Subscribe to our weekly International update on Health Policies

The long road to transformation: Addressing social determinants to achieve healthy communities

The long road to transformation: Addressing social determinants to achieve healthy communities

By Sabu K U
on February 9, 2021

“After the survey in the area, we felt that we could not leave this settlement unattended. In Kallodi there was a vacancy for an Anganwadi teacher. I was asked to go to that place. But my mind was reluctant to leave this place. The then Panchayath President  and the Ward member  were not ready to let me go to this place. It was such a problematic area. During the discussion about a place to construct the new Anganwadi, I strongly stood for this colony. But nobody in the panchayath was there to support me. Such a place was this. If an Anganwadi was built in such an area, would it succeed? That was their doubt. I was then an activist who had been taking part in the campaigns against alcoholism. So, my stand was strong. So, the authority left me to suffer alone.”

These were the words of Gracy teacher in an interview conducted as part of my PhD data collection last year.She was recounting how she started her journey as an Anganwadi worker in the Karamkode Paniya settlement, one of the most deprived Paniya settlements in her Panchayath, back in 1983.  (For the non-Indian readers of this blog: an Anganwadi is a centre that provides health, nutrition and early learning initiatives under the Integrated Child Development Program in India. The Panyia are a tribal community in Kerala).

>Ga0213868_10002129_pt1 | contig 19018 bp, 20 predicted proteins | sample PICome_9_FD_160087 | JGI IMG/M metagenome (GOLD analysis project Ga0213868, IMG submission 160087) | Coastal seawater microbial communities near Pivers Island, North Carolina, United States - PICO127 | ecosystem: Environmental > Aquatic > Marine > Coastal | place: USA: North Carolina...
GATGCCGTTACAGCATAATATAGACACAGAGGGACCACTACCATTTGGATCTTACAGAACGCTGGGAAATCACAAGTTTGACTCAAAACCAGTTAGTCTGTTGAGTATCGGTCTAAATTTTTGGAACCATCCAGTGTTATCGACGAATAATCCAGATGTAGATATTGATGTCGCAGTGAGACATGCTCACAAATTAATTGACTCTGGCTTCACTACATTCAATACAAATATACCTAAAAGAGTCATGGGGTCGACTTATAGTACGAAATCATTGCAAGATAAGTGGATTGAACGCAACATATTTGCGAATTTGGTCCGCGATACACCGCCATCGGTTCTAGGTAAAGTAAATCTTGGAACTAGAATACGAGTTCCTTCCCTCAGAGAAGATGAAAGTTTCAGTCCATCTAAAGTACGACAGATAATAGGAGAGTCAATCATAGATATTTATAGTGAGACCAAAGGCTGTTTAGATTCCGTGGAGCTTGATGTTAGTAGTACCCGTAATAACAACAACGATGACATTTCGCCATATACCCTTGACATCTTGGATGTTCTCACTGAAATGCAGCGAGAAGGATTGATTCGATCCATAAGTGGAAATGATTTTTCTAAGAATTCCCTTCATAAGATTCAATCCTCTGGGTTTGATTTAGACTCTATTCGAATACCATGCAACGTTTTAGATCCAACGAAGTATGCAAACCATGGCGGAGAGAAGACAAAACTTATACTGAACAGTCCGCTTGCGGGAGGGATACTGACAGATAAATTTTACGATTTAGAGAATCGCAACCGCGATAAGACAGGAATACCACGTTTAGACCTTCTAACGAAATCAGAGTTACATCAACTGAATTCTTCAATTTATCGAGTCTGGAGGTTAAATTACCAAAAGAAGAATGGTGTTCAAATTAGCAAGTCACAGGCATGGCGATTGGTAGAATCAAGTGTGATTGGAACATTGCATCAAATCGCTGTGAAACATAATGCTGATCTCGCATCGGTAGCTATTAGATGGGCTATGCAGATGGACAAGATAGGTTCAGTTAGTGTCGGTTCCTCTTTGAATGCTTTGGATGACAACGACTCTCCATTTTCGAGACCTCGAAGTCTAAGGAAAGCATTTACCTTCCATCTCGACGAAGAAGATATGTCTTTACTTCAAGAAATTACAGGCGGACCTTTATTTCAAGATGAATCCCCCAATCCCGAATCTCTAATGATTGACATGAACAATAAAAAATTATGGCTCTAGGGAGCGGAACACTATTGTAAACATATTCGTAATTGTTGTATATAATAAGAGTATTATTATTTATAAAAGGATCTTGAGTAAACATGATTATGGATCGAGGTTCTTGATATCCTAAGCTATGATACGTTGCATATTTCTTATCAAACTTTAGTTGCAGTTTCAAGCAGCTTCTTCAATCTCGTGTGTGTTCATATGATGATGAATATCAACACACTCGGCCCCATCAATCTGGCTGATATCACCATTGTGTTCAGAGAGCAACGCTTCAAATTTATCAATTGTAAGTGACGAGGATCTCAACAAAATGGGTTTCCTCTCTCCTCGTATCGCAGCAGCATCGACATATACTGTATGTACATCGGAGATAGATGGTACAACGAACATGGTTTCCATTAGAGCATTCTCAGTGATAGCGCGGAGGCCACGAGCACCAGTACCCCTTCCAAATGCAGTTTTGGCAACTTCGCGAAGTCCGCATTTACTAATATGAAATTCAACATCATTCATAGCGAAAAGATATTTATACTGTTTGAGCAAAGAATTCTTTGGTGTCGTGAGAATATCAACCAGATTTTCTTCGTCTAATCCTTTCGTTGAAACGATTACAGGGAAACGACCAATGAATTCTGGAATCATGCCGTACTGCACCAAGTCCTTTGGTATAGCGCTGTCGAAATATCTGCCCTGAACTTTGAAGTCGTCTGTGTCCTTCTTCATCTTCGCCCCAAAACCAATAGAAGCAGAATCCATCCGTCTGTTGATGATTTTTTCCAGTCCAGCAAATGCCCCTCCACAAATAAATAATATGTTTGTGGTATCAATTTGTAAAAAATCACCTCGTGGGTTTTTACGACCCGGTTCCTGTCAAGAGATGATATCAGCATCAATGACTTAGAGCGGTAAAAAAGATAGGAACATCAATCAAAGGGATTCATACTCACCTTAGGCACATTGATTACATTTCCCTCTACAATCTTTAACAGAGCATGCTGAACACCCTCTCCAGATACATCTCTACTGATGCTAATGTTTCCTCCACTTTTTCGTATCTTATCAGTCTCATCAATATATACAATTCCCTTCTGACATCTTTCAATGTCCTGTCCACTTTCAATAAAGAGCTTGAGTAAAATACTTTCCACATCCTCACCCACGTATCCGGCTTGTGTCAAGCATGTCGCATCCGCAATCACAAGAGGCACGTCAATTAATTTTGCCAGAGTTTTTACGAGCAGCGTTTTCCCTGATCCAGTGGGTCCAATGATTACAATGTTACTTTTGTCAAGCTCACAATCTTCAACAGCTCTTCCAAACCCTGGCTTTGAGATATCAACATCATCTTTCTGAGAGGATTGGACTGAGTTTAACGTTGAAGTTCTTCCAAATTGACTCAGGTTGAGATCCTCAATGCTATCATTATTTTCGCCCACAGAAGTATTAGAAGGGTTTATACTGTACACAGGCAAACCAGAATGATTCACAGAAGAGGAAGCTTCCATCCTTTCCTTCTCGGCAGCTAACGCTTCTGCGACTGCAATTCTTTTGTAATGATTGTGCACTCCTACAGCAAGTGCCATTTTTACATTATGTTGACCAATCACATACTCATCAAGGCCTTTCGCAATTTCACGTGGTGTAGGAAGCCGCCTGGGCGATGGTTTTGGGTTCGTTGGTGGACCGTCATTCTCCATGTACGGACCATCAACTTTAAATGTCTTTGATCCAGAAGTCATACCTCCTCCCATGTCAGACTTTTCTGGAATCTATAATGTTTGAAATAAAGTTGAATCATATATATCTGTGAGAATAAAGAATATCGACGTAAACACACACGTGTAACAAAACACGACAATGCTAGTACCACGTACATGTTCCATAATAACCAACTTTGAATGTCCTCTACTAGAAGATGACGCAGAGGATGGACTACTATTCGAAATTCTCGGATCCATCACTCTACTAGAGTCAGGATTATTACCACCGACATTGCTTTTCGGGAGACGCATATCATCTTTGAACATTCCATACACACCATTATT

It was not a comfortable journey for Gracy teacher. The Paniya community had been bonded slaves of upper-caste landlords for several generations, living in precarious conditions. When she took charge as an Anganwadi worker, the Karamkode Paniya tribal settlements were synonymous with squalor, alcoholism, crime, illness, and poverty. Neighbourhood stigma limited their local employment opportunities to low-paying unreliable casual labour. Their work often involved long hours of back-breaking work under dangerous conditions with meagre financial returns. A significant portion of their generated income was diverted to alcohol and substance abuse. Water scarcity always compounded  women’s work burden. Living conditions in the settlement were rather abysmal with piles of foul-smelling garbage in open grounds, which caused all types of diseases among the residents. As a result, almost all of them lived a life of perpetual poverty.